David Pierce: Once upon a time, many people were afraid Disney would ruin Into The Woods, the much-loved mashup of a thousand fairy tales into a single Stephen Sondheim musical. I can say, with absolute certainty, nothing here is ruined. It's not as good as the play, and a few key moments and characters have been omitted in service of a simpler and more family-friendly story. The play is deeply sexual, deeply subversive, and in many ways deeply strange — that's why it's so great. The movie Into The Woods is something different, something tamer, but still something worth seeing. And it'll permanently ruin Little Red Riding Hood as a children's story. Like, permanently.
But the soundtrack is gorgeous, the sets are beautiful, the casting is fantastic, and the Chris Pine is handsome as hell. The movie cuts and moves quickly, then lets the songs unfold over long takes, so every song feels huge and important. The play's defining change of tone at the halfway point feels a little jarring without the presence of the Narrator. Still, with huge set-piece songs that made the audience in my screening spontaneously cheer, and one of the most remarkably bizarre Meryl Streep performances I can think of, it's plenty of fun as a movie. And dear LORD, Chris Pine is handsome.
Night at the Museum: Secret of the Tomb
Who to see it with: The hyperactive tween in your family who literally will not shut up for like two seconds so you can think
Holiday spirit threat level: Two fornicating cavemen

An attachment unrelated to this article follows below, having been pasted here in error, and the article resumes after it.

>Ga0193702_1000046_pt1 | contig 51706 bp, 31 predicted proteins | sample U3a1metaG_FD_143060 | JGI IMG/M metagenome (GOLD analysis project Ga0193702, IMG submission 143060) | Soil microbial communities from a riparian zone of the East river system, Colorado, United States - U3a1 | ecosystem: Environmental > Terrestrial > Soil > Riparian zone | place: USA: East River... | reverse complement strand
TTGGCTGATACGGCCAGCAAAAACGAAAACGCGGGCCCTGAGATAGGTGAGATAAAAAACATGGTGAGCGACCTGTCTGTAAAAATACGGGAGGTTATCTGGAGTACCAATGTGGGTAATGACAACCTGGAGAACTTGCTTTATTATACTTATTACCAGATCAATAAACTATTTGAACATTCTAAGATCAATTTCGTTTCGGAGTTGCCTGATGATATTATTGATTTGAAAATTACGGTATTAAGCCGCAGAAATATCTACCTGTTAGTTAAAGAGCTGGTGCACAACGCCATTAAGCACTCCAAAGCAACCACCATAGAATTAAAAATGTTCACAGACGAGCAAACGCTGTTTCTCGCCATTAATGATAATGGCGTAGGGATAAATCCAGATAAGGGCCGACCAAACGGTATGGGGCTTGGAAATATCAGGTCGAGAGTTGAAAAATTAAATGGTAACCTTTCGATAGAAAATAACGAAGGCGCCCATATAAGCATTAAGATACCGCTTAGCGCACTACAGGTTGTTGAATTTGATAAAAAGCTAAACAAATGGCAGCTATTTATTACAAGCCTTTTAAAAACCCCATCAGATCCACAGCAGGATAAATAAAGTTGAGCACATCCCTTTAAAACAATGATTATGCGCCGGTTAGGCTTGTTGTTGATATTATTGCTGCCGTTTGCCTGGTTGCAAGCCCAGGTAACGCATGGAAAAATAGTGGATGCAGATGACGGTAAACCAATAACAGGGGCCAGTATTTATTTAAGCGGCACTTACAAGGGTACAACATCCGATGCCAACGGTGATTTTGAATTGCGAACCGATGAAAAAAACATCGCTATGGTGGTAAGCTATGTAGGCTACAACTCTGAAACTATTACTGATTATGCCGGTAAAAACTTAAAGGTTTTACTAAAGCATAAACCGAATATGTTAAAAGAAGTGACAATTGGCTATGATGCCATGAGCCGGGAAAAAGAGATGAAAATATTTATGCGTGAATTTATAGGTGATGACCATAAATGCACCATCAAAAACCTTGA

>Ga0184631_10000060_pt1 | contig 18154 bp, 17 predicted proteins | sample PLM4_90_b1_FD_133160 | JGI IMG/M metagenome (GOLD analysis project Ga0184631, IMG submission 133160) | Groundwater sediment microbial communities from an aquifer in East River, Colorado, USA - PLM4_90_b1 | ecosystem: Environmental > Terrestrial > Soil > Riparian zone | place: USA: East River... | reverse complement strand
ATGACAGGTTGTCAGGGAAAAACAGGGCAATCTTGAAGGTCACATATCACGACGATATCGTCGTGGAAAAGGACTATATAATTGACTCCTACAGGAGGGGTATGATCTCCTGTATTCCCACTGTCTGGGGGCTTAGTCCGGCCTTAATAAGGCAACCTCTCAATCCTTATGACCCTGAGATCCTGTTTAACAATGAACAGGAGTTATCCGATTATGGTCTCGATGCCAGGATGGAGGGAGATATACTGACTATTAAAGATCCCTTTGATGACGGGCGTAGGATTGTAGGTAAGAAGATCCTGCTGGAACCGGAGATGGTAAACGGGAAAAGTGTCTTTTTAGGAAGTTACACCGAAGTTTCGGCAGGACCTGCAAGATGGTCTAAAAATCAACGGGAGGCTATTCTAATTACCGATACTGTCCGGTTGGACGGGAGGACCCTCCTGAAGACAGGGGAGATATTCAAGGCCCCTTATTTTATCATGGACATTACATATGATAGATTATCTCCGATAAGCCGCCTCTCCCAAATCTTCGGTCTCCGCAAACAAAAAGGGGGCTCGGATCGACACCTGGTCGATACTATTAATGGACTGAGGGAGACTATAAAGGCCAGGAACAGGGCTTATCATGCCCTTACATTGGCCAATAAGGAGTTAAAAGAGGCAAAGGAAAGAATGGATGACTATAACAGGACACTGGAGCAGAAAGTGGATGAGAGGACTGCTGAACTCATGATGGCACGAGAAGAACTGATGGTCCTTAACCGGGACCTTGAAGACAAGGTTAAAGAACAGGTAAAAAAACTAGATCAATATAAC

David Pierce: I liked the first Night at the Museum. It's a cute, fun, weird idea that was cleverly executed, and there's solid comedic material to be mined from the idea that a thousand years' worth of history's most important people are hanging out in a museum and Owen Wilson is very small.
Even in the second movie — when Ben Stiller and his Merry Gang pretty much made all the same jokes in all the same places — I was still on board. But by the end of the third installment, Night at the Museum: Secret of the Tomb, I realized that maybe it's best if Teddy Roosevelt and his cohorts stay asleep for a while. The movie's fun, in the exact same way the previous two movies are fun. But in an effort to wrap the series up, Secret of the Tomb spends too much time explaining the magic of the tablet and the museum. It tries to become a story about aging, growing up, and moving on, but it comes across heavy-handed and unimaginative. The magic of Toy Story is that it never explains the magic; it's just magic. Knowing how Night at the Museum works kills whatever fun was left to be had.
Who to see it with: Your uncle who never grew up, or your pretentious college buddies home for the holidays
Holiday spirit threat level: Very low — unless quotes from The Stranger bring you Christmas cheer
Ben Popper: With a screenplay from the writer behind The Departed and a trailer that reads like a mashup of that film and Rounders, I was prepared for a fun, fast-paced action flick centering around a gambler who can't pay his debts.
But The Gambler is actually a remake of the 1974 James Caan film of the same name, and it spends more time on the existential crisis of Wahlberg's character, an English literature professor with a death wish. There are extended monologues about Shakespeare and Albert Camus, none of which sound very believable coming from Wahlberg. There is also precious little gambling intrigue or nuance, since his brutalist style of play involves betting everything, every turn, until his luck runs out.
The supporting cast is excellent — Michael K. Williams and John Goodman are great as loan sharks who for some reason decide to stake a clearly suicidal addict. So is Brie Larson, the love interest, a talented student who falls for Walhberg's passionate but tortured persona. But Wahlberg is not quite up to the task of holding it all together, and the whole film falls short as a result.